Git reset in simple english

January 5, 2019
  

Before getting ahead lets clear these three fundamental things in git.

Git is version control system, or in simple defination(bit vaguely) it helps to create point in time snapshots of current directory.

  1. HEAD: It is a symbolic reference pointing to wherever you are in your commit history.

  2. Index: The index, also known as the staging area, is the set of files that will become the next commit. It is also the commit that will become HEAD’s parent.

  3. Working Copy: This is the term for the current set of files you’re working on in your file system.

git-working-directory

Few more simple concept:

Note:

Git branches are just an alias to git sha-commit. In git all things are tracked by sha2 hash. Hashes are long and tedius to use,hence we use some name/pointer and updated those name to new hashes to move ahead.

So normal workflow is like:

  1. When you first checkout a branch, HEAD points to the most recent commit in the branch.
  2. The files in the HEAD (they aren’t technically files, they’re blobs but for the purposes of this discussion we can think of them as straight files) match that of the files in the index, and the files checked out in your working copy match HEAD and the index as well.
  3. If All 3(index, HEAD, working-copy) are in an equal state git is happy.
  4. When you perform a modification to a file, Git notices and says “oh, hey, something has changed. Your working copy no longer matches the index and HEAD.”
    • So it marks the file as changed.
  5. When you do a git add, it stages the file in the index, and Git says “oh, okay, now your working copy and index match, but those are both different than HEAD.”
  6. When you then perform a git commit, Git creates a new commit that HEAD now points to and the status of the index and working copy match it so Git’s happy once more.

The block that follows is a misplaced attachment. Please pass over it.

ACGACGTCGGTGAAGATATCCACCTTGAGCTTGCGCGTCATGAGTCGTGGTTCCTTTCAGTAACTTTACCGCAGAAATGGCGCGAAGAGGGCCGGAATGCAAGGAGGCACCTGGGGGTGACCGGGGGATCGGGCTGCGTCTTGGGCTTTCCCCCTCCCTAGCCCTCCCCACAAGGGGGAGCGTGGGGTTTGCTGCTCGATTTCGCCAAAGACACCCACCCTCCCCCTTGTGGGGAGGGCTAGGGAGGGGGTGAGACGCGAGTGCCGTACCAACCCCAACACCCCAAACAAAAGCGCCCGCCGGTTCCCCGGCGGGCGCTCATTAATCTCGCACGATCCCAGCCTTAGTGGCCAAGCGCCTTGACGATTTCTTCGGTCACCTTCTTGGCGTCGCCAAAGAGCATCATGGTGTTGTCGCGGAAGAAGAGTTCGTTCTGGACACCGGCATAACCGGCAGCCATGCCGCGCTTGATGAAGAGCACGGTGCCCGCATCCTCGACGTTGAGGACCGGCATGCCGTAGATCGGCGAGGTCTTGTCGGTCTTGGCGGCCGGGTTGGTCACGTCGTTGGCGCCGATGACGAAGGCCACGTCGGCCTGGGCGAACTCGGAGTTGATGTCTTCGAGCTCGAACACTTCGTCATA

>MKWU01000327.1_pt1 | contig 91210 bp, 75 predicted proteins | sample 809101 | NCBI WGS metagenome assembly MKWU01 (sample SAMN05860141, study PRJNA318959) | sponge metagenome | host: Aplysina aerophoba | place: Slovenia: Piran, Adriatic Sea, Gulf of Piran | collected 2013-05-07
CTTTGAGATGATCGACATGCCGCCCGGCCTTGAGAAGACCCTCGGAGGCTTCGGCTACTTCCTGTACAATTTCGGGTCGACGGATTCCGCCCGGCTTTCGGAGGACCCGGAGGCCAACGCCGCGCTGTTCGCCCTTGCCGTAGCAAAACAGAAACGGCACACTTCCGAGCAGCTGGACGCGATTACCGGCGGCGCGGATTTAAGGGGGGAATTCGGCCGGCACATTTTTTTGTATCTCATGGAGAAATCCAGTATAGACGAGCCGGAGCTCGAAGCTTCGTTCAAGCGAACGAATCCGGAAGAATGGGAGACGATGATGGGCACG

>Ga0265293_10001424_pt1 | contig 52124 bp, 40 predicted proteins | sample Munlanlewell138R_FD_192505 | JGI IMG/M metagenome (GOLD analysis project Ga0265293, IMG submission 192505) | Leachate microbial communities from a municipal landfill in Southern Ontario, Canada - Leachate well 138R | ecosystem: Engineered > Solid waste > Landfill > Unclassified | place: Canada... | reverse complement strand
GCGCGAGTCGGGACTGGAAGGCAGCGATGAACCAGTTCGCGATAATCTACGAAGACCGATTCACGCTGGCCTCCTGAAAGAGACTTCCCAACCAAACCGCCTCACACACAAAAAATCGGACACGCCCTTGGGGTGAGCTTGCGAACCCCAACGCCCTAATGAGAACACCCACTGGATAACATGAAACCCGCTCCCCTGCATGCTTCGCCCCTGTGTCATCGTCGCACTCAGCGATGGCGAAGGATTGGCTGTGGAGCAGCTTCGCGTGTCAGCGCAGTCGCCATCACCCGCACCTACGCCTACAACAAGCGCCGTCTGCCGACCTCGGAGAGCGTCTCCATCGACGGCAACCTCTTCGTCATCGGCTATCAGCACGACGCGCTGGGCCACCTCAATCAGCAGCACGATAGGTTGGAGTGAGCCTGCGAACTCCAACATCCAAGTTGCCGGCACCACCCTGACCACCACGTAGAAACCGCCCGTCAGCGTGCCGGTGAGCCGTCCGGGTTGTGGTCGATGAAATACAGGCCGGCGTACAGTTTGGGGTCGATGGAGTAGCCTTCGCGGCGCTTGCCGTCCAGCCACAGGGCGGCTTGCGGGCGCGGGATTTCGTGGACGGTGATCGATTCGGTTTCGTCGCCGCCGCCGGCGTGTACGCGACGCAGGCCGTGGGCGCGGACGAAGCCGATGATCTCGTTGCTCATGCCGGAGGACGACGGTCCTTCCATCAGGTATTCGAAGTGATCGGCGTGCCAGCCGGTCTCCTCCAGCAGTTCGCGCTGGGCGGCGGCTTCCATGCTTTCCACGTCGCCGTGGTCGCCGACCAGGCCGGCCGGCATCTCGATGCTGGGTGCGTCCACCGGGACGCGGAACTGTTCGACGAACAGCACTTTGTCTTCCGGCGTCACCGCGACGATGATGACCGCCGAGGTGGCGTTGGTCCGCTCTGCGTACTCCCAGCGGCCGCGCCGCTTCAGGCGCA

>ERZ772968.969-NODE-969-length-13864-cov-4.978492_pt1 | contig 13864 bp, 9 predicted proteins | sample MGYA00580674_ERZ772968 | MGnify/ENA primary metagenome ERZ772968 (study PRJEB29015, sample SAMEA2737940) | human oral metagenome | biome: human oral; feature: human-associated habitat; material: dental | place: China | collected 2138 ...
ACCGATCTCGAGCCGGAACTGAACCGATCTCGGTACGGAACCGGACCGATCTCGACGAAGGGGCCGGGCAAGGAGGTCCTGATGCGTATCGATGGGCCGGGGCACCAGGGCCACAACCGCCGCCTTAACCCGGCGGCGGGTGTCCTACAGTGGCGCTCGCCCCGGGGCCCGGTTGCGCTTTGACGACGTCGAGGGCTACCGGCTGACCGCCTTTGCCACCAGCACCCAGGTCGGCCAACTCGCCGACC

But suddenly we came to know while commiting that we have one extra file which we added in index is not required to push in git repository. It means we don’t want that file in index. Now the question is how to remove that file from git index, Since we used git add to put them in the index it would be logical to use git rm? Wrong! git rm will simply delete the file and add the deletion to the index. So what to do now:

Use : git reset

git-reset - Reset current HEAD to the specified state

Default option clears INDEX, leaves your working directory untouched. (simply unstaging everything).

It can be used with number of options with it. Three main options to use with git reset:

  • –hard
  • –soft
  • –mixed

  • git reset --soft <ref>:
    • It reset the current commit to specified <ref>(sha ID).
    • If nothing is specified in <ref>, it takes as HEAD.
    • –soft doesn’t touch the index file or the working tree at all (but resets the head to )
    • git reset --soft or git reset --soft HEAD: It does nothing, because is checks out HEAD to HEAD again.
    • git reset --soft @~1: It would reset the HEAD of current pointed branch to parent of current branch, it won’t touch staging/index area or working directory.
    • This guy just moves branch-pointer to where you want it to, and does nothing else
  • git reset --mixed <ref> or git reset <ref>:
    • This is default option
    • This does what –soft does, additional to it, it also reset index (not working-copy) to match with commit at specified reference, it no <ref> is given, it just resets index as last commit(i.e. HEAD).
      • Any differences between the original commit and the one you reset to will show up as local modifications (or untracked files) with git status
  • git reset --hard or git reset --hard <ref>:
    • This does what --mixed does but also cleans the working copy.
    • It will clean all local changes, any staged changes and bring everything to <ref> if specified or else to last commit.
    • This will clear all you local change which aren’t committed, use this option carefully

Reference:


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